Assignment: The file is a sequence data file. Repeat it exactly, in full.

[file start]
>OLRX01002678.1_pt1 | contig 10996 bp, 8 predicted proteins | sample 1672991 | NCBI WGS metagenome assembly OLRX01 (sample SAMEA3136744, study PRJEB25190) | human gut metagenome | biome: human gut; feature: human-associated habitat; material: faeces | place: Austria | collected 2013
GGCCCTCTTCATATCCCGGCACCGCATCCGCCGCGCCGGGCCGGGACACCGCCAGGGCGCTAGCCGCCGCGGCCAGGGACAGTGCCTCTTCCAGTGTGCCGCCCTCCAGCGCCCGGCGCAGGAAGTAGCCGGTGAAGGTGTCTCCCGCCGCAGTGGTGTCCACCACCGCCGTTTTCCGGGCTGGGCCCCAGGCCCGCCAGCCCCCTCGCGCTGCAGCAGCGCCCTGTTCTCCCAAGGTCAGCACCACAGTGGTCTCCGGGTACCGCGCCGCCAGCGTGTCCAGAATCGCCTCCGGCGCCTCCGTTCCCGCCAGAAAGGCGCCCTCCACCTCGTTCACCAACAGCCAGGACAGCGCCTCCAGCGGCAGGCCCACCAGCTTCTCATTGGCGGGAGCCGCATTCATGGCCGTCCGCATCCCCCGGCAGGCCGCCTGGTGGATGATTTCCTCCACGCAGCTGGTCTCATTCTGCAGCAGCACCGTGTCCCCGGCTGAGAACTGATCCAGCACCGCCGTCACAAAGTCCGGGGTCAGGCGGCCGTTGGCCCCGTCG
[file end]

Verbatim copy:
>OLRX01002678.1_pt1 | contig 10996 bp, 8 predicted proteins | sample 1672991 | NCBI WGS metagenome assembly OLRX01 (sample SAMEA3136744, study PRJEB25190) | human gut metagenome | biome: human gut; feature: human-associated habitat; material: faeces | place: Austria | collected 2013
GGCCCTCTTCATATCCCGGCACCGCATCCGCCGCGCCGGGCCGGGACACCGCCAGGGCGCTAGCCGCCGCGGCCAGGGACAGTGCCTCTTCCAGTGTGCCGCCCTCCAGCGCCCGGCGCAGGAAGTAGCCGGTGAAGGTGTCTCCCGCCGCAGTGGTGTCCACCACCGCCGTTTTCCGGGCTGGGCCCCAGGCCCGCCAGCCCCCTCGCGCTGCAGCAGCGCCCTGTTCTCCCAAGGTCAGCACCACAGTGGTCTCCGGGTACCGCGCCGCCAGCGTGTCCAGAATCGCCTCCGGCGCCTCCGTTCCCGCCAGAAAGGCGCCCTCCACCTCGTTCACCAACAGCCAGGACAGCGCCTCCAGCGGCAGGCCCACCAGCTTCTCATTGGCGGGAGCCGCATTCATGGCCGTCCGCATCCCCCGGCAGGCCGCCTGGTGGATGATTTCCTCCACGCAGCTGGTCTCATTCTGCAGCAGCACCGTGTCCCCGGCTGAGAACTGATCCAGCACCGCCGTCACAAAGTCCGGGGTCAGGCGGCCGTTGGCCCCGTCG